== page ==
Agenda and draft minutes

Licensing and Safety Committee - Thursday, 22 June 2023 7.30 pm

Venue: Time Square, Market Street, Bracknell, RG12 1JD

Contact: Lizzie Rich  01344 352253

Link: This meeting will be a Hybrid meeting


No. Item

Condolences for Kim Wickens

The Chairman expressed condolences on behalf of the Committee for the family and friends of Kim Wickens, a member of the local taxi trade who passed away on 28 April 2023.


Declarations of Interest

Members are asked to declare any disclosable pecuniary or affected interests in respect of any matter to be considered at this meeting.


Any Member with a Disclosable Pecuniary Interest in a matter should withdraw from the meeting when the matter is under consideration and should notify the Democratic Services Officer in attendance that they are withdrawing as they have such an interest. If the Disclosable Pecuniary Interest is not entered on the register of Members interests the Monitoring Officer must be notified of the interest within 28 days.


Any Member with an affected Interest in a matter must disclose the interest to the meeting.  There is no requirement to withdraw from the meeting when the interest is only an affected interest, but the Monitoring Officer should be notified of the interest, if not previously notified of it, within 28 days of the meeting.


There were no declarations of interest.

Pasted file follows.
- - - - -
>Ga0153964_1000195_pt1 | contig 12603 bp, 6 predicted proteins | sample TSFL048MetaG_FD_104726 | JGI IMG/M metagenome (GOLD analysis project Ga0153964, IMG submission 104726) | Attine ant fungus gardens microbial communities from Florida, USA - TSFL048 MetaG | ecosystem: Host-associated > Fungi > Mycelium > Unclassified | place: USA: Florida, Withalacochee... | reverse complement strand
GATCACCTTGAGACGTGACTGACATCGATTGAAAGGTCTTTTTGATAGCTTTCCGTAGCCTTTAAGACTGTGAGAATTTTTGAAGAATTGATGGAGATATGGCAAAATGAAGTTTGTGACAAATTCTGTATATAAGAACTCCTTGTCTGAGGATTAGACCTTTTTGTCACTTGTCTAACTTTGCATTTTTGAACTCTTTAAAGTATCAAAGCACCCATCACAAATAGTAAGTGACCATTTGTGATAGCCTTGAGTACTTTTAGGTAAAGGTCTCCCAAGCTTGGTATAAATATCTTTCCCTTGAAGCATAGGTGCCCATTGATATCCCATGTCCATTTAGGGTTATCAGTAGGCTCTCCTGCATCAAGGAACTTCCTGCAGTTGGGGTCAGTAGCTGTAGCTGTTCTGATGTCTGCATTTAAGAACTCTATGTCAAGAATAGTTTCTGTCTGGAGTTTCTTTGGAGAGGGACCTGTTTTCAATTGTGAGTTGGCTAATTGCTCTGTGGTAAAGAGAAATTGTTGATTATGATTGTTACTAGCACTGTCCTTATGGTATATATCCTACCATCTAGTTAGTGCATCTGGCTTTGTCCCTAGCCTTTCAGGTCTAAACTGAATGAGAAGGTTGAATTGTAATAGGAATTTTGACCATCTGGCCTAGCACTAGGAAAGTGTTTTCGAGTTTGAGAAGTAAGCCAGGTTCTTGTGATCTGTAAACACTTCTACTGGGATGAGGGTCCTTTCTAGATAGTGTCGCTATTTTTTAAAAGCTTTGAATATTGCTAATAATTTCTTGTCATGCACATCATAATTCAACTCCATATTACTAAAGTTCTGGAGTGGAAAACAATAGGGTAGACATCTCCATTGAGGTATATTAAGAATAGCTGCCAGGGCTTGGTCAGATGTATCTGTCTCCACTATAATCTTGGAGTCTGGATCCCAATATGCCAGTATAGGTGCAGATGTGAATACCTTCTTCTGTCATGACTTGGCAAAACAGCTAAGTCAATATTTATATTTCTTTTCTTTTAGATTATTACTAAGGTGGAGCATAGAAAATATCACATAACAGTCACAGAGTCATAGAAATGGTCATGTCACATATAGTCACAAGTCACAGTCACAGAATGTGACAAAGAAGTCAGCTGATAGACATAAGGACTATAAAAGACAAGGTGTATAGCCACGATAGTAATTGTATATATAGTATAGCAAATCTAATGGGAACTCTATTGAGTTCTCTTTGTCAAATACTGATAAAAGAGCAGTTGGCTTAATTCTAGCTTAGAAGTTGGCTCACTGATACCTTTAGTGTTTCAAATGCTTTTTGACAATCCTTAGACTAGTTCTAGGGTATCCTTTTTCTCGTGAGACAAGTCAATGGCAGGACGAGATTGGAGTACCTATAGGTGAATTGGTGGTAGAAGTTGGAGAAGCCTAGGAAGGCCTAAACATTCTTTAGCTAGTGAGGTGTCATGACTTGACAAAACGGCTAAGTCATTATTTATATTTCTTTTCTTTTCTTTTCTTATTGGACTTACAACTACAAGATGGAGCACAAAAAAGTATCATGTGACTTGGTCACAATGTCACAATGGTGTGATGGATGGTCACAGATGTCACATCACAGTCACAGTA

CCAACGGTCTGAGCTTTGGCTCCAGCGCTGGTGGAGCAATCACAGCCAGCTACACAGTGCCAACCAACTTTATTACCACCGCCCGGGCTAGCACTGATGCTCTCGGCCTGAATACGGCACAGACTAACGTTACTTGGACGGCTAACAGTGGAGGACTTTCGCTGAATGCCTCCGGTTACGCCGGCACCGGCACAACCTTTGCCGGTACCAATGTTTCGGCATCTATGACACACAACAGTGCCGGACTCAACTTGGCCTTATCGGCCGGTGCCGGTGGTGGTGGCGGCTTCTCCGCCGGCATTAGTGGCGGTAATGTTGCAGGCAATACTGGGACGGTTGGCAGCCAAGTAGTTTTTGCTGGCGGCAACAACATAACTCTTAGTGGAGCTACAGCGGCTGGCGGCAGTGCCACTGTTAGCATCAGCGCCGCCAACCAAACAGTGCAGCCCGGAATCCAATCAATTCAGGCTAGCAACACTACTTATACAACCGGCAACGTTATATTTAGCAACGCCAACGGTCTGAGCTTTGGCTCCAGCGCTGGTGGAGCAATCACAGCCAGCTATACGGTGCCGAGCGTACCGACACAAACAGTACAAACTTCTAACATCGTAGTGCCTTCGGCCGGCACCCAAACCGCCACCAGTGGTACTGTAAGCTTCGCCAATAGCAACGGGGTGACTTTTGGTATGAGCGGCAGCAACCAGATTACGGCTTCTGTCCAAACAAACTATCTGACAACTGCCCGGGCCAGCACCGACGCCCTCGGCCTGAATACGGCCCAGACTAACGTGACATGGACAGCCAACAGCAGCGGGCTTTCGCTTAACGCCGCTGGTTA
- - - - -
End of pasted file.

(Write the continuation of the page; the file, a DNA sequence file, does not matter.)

Minutes pdf icon PDF 131 KB

To approve as a correct record the minutes of the meeting held on 2 February 2023 and the Annual Meeting on 24 May 2023.

Additional documents:


RESOLVED that the minutes of the meetings held on 2 February 2023 and 24 May 2023 (Annual Meeting) were approved as a correct record.


Urgent Items of Business

Any other items which, pursuant to Section 100B(4)(b) of the Local Government Act 1972, the Chairman decides are urgent.


There were no Urgent Items of Business.


Notice of Public Speaking

To note those agenda items which have received an application for public speaking


There were no applications for public speaking.


Annual Report pdf icon PDF 108 KB

To set out the work of the Licensing and Safety Committee, Licensing Panel and Licensing Service in 2022/23

Additional documents:


Moira Fraser presented the Annual Report 2022/23.


It was noted that the taxi trade meeting report and its terms of reference differed slightly, and that these would be aligned with the current practice and attendees.


There had been a decline in the number of licences issued over the last few years, and officers were investigating how the resultant funding gap could be addressed.


Due to the installation of a new IT system, some outputs in the Annual Report were missing data.


Arising from questions, the following points were noted:

·        Members were disappointed to note that the previous Taxi Trade meeting was in October 2022.

·        It had proven difficult to recruit licensing officers, and there had been various issues in the last few recruitment rounds. Another round of advertising was due to start soon, and officers hoped to be successful in this recruitment round. Members recognised that the recruitment challenges were not unique to the Public Protection Partnership.